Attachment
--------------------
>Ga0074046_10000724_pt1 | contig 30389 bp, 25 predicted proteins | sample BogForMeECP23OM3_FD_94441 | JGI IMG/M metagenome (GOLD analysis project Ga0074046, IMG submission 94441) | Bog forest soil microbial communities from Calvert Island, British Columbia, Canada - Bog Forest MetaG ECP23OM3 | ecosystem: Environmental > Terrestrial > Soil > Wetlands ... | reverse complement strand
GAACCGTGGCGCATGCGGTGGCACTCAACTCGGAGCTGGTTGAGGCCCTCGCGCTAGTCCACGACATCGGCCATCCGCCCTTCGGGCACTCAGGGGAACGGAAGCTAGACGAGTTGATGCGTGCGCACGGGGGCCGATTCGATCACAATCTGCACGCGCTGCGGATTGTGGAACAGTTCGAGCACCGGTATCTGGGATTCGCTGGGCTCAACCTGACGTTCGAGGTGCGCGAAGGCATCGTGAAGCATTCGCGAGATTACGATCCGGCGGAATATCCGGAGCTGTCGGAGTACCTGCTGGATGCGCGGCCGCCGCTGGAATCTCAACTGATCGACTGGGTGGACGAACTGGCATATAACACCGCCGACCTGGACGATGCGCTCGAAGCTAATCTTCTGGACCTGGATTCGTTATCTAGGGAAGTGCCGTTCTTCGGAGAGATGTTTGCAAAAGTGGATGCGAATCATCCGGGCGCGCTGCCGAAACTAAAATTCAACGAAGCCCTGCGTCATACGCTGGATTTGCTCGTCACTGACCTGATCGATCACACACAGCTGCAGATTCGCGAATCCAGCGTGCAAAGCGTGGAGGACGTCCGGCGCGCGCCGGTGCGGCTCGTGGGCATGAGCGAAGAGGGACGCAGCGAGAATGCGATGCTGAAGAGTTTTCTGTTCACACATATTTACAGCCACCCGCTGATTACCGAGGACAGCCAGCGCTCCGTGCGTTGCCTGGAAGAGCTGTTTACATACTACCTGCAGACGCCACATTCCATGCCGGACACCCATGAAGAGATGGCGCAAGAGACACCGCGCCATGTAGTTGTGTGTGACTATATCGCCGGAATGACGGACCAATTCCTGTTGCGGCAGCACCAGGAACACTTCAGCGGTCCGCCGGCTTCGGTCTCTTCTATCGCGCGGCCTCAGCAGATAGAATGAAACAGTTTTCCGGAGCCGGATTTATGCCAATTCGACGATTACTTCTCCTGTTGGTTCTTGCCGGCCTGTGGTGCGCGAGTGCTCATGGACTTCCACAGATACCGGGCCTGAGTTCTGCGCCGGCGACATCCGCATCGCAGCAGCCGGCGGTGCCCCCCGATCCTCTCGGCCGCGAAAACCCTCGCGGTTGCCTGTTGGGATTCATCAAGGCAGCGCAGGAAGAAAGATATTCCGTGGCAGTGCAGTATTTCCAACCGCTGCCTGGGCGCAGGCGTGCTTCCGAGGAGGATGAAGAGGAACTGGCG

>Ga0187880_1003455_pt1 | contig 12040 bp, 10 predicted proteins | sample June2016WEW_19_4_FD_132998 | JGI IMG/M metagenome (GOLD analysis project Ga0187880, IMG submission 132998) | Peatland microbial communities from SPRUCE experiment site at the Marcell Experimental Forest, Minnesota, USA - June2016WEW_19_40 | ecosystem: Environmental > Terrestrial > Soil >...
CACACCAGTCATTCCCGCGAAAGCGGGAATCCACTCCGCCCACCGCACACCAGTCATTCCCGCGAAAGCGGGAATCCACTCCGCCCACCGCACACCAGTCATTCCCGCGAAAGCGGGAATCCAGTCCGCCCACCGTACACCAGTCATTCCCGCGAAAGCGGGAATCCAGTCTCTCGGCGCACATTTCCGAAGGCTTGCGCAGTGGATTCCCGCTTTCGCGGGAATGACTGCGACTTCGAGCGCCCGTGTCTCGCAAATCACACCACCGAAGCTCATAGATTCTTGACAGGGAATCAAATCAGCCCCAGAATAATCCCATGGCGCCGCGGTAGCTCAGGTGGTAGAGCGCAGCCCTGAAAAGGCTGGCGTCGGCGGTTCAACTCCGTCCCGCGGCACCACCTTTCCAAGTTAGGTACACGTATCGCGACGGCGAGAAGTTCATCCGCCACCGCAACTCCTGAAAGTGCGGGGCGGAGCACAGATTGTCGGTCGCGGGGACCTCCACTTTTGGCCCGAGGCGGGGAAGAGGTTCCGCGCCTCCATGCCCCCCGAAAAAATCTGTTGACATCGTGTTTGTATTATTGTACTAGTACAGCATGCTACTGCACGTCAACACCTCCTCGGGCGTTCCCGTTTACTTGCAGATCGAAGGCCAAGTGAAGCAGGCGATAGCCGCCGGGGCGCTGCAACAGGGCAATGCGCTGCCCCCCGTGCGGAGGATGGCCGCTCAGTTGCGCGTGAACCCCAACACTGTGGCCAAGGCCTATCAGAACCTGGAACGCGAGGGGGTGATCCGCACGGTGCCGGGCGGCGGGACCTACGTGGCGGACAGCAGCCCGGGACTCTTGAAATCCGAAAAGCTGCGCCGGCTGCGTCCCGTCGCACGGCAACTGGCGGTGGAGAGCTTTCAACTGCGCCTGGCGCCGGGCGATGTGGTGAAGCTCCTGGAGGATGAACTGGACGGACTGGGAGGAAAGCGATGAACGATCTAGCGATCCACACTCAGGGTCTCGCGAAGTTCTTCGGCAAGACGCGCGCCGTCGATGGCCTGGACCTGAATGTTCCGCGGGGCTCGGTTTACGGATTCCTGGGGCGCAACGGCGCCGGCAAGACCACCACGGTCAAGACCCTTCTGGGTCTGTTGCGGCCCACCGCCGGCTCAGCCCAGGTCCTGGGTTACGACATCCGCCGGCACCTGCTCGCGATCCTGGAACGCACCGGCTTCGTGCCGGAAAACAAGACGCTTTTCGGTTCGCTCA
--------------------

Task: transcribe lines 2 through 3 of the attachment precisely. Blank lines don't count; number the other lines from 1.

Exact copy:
GAACCGTGGCGCATGCGGTGGCACTCAACTCGGAGCTGGTTGAGGCCCTCGCGCTAGTCCACGACATCGGCCATCCGCCCTTCGGGCACTCAGGGGAACGGAAGCTAGACGAGTTGATGCGTGCGCACGGGGGCCGATTCGATCACAATCTGCACGCGCTGCGGATTGTGGAACAGTTCGAGCACCGGTATCTGGGATTCGCTGGGCTCAACCTGACGTTCGAGGTGCGCGAAGGCATCGTGAAGCATTCGCGAGATTACGATCCGGCGGAATATCCGGAGCTGTCGGAGTACCTGCTGGATGCGCGGCCGCCGCTGGAATCTCAACTGATCGACTGGGTGGACGAACTGGCATATAACACCGCCGACCTGGACGATGCGCTCGAAGCTAATCTTCTGGACCTGGATTCGTTATCTAGGGAAGTGCCGTTCTTCGGAGAGATGTTTGCAAAAGTGGATGCGAATCATCCGGGCGCGCTGCCGAAACTAAAATTCAACGAAGCCCTGCGTCATACGCTGGATTTGCTCGTCACTGACCTGATCGATCACACACAGCTGCAGATTCGCGAATCCAGCGTGCAAAGCGTGGAGGACGTCCGGCGCGCGCCGGTGCGGCTCGTGGGCATGAGCGAAGAGGGACGCAGCGAGAATGCGATGCTGAAGAGTTTTCTGTTCACACATATTTACAGCCACCCGCTGATTACCGAGGACAGCCAGCGCTCCGTGCGTTGCCTGGAAGAGCTGTTTACATACTACCTGCAGACGCCACATTCCATGCCGGACACCCATGAAGAGATGGCGCAAGAGACACCGCGCCATGTAGTTGTGTGTGACTATATCGCCGGAATGACGGACCAATTCCTGTTGCGGCAGCACCAGGAACACTTCAGCGGTCCGCCGGCTTCGGTCTCTTCTATCGCGCGGCCTCAGCAGATAGAATGAAACAGTTTTCCGGAGCCGGATTTATGCCAATTCGACGATTACTTCTCCTGTTGGTTCTTGCCGGCCTGTGGTGCGCGAGTGCTCATGGACTTCCACAGATACCGGGCCTGAGTTCTGCGCCGGCGACATCCGCATCGCAGCAGCCGGCGGTGCCCCCCGATCCTCTCGGCCGCGAAAACCCTCGCGGTTGCCTGTTGGGATTCATCAAGGCAGCGCAGGAAGAAAGATATTCCGTGGCAGTGCAGTATTTCCAACCGCTGCCTGGGCGCAGGCGTGCTTCCGAGGAGGATGAAGAGGAACTGGCG

>Ga0187880_1003455_pt1 | contig 12040 bp, 10 predicted proteins | sample June2016WEW_19_4_FD_132998 | JGI IMG/M metagenome (GOLD analysis project Ga0187880, IMG submission 132998) | Peatland microbial communities from SPRUCE experiment site at the Marcell Experimental Forest, Minnesota, USA - June2016WEW_19_40 | ecosystem: Environmental > Terrestrial > Soil >...